In a flush economy, it’s easier to look the other way when things aren’t going well. In a tight economy, however, we’re much more aware of where our dollars are going – especially our tax dollars. This year, more than ever, organizations that receive government funds are under increasing pressure to provide information about not only their finances but also their bottom line: what benefit are these organizations providing to taxpayers?

Under the terms of the Higher Education Act of 1965, both for-profit and non-profit educational institutions must submit audited financial statements each year to the Department of Education. The idea, as Congress indicated in 1995, was to reduce unnecessary government spending and to ensure that the colleges could demonstrate they are maintaining the standards of “financial responsibility” required to participate under Title IV programs.

This year, using those reports, 149 US colleges were ranked “not financially responsible” by the US Department of Education. That’s an increase of about 15% from the previous year and nearly 40% from the year before that. Schools that are considered “not financially responsible” have received a school of 1.5 or less on a scale of -1.0 to 3.0. Those schools have to take certain steps to prove to the Department of Education that they don’t have substantive cash problems.

Four colleges sit together on the top of the private non-profit list: City College (FL); Cochran School of Nursing, Saint John’s Riverside Hospital (NY); Long Island College Hospital School of Nursing (NY); and Robert B. Miller College (MI). All four have been on the list for the last three years.

The state by state breakdown is quite interesting, as the colleges appear to be “clumped” across the country. Four states have the distinction of having 10 or more colleges which made the list: Pennsylvania (13), Illinois (13), New York (12) and California (11). A number of states have the honor of having no colleges on the list, including Louisiana, Montana, Maine, Arizona, and New Mexico.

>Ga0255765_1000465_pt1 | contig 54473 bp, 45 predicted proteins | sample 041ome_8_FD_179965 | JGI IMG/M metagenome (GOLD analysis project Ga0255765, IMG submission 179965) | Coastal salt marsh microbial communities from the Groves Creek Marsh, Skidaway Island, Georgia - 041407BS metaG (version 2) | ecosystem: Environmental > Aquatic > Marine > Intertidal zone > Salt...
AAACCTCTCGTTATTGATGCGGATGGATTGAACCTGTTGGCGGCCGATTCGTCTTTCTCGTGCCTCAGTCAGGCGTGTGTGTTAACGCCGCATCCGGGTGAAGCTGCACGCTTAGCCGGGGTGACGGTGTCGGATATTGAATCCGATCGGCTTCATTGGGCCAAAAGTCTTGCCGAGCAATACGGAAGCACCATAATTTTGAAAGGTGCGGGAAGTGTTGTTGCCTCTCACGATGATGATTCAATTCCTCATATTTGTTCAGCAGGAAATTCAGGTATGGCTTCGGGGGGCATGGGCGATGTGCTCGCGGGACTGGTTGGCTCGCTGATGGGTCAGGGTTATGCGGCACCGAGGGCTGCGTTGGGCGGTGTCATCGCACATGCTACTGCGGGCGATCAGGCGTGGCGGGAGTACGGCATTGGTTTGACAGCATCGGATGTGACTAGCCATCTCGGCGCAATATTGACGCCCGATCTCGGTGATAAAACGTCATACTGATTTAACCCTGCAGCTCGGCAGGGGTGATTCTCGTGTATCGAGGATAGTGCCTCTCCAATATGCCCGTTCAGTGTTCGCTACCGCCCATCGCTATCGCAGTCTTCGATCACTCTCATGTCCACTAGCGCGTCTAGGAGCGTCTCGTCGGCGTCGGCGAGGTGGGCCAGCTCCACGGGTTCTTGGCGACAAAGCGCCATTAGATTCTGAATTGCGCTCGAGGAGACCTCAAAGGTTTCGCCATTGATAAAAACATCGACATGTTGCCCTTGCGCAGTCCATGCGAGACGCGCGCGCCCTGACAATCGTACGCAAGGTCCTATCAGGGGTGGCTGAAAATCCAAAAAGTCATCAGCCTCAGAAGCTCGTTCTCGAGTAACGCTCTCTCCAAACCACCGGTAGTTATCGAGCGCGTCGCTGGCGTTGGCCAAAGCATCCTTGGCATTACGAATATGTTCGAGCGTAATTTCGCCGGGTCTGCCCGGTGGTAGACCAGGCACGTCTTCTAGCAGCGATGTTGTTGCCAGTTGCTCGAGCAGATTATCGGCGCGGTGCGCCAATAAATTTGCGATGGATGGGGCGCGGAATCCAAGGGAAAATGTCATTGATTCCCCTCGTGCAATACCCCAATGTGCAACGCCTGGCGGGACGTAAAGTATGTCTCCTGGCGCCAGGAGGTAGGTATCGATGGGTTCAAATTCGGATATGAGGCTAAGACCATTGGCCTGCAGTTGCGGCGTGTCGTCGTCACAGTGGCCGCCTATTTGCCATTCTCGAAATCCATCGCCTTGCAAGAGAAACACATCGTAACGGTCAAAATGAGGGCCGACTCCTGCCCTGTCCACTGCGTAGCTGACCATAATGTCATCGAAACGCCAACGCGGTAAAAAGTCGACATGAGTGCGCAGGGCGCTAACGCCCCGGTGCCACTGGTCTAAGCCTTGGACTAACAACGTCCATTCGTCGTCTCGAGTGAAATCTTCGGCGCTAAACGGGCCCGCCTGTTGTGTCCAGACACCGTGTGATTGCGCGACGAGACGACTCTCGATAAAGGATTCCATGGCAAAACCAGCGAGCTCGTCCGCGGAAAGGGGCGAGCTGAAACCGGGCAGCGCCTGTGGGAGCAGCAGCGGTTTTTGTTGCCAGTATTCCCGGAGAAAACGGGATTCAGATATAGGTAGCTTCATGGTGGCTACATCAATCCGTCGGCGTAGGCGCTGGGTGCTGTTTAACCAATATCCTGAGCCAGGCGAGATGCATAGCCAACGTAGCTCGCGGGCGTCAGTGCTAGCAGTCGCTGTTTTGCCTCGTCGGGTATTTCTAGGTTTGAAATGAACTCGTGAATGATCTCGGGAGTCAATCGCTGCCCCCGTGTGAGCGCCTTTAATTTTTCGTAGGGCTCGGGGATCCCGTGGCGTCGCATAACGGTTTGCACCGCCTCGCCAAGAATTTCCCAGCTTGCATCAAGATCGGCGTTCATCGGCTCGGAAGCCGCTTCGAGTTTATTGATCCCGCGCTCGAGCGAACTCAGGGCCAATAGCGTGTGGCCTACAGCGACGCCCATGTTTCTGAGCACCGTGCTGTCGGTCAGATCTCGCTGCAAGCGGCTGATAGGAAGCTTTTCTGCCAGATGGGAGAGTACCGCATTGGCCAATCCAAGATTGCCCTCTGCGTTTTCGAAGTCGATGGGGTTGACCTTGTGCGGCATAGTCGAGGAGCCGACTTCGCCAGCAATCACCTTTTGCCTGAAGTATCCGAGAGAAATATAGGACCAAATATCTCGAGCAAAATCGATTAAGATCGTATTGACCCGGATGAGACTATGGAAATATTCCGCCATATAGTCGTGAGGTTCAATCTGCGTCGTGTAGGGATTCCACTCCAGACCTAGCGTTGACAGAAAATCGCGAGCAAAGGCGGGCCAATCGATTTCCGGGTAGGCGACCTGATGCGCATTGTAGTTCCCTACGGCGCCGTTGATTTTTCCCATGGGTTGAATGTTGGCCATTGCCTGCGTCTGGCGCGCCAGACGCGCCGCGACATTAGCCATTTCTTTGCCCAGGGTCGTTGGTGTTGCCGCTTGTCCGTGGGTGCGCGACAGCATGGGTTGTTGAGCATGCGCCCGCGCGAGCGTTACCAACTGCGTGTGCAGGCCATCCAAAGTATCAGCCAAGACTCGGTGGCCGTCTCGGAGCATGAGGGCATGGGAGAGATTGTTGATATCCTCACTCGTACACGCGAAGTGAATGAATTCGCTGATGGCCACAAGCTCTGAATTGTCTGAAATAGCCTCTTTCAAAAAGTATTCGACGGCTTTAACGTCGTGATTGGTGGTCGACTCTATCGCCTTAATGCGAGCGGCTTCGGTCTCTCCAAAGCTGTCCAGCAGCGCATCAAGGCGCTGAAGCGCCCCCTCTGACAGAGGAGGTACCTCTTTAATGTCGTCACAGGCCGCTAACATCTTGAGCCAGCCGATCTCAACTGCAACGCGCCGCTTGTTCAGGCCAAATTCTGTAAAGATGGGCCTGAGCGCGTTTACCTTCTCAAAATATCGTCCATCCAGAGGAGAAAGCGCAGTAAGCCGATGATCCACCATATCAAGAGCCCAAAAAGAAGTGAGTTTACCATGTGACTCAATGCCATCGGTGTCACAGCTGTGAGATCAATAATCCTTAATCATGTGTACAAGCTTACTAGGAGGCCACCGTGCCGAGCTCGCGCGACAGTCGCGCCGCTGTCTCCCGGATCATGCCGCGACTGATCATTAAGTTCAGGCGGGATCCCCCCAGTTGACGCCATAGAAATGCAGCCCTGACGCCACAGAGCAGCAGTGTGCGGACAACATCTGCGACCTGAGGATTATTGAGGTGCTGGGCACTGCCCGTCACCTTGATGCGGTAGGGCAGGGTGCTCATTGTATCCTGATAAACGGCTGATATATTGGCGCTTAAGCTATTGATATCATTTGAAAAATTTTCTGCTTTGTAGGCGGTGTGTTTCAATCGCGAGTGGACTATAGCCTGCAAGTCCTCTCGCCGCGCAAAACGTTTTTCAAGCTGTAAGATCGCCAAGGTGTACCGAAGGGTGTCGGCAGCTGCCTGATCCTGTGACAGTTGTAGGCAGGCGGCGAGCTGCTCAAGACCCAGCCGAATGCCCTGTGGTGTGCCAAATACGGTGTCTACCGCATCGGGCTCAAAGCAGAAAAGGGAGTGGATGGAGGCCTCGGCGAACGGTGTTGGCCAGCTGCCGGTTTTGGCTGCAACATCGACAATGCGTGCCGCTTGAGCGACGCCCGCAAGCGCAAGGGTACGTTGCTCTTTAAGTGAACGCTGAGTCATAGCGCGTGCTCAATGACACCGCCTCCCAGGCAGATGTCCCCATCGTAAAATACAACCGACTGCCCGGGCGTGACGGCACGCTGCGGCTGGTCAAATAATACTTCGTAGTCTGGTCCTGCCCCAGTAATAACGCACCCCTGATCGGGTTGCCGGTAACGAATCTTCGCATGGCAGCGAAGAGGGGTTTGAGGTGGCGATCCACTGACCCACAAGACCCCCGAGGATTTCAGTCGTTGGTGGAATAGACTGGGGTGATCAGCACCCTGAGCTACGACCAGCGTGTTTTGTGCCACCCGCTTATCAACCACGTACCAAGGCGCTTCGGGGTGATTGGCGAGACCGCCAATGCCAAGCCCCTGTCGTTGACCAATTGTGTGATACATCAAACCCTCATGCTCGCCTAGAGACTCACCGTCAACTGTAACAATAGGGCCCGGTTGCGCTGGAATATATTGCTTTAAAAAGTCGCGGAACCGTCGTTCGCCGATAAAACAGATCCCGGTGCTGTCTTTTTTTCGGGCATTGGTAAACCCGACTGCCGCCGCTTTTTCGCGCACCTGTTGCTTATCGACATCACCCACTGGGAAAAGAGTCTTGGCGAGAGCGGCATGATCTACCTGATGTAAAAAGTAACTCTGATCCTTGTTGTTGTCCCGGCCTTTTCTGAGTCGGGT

Statistics aside, the report raises an interesting question: should taxpayers continue to fund higher education? Unlike many other countries, while the US pays into funds that support higher education, we require students to shell out their own money to pay for tuition. According to the College Board website, the cost of tuition and fees for a public four-year college is, on average, $7,020 per year for in-state students; full-time out-of-state students at these institutions is $11,528. The cost of attending a private four-year college, on average, is $26,273 per year. These costs don’t include the cost of living, room, and board and other expenses like books. It is a considerable amount of money.

Tuition and fees from students make up only a portion of the revenue associated with colleges and universities. Additional funds come from lucrative deals from sports programs and alumni donations, almost all of which can be attributed to the federal tax-exempt status of schools, scholarships, and sports programs. On top of that, most schools receive federal government aid in some form. But should they? Should the government continue to fund higher education in our country? And if so, should the Department of Education play a bigger – or smaller – role in oversight? These are questions that are increasingly important as tuition continues to rise while the economy continues to fall. What do you think?

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Kelly Erb is a tax attorney and tax writer.


    • Gah, it was California. This is what happens when I’m forced to make my own coffee in a hotel room…

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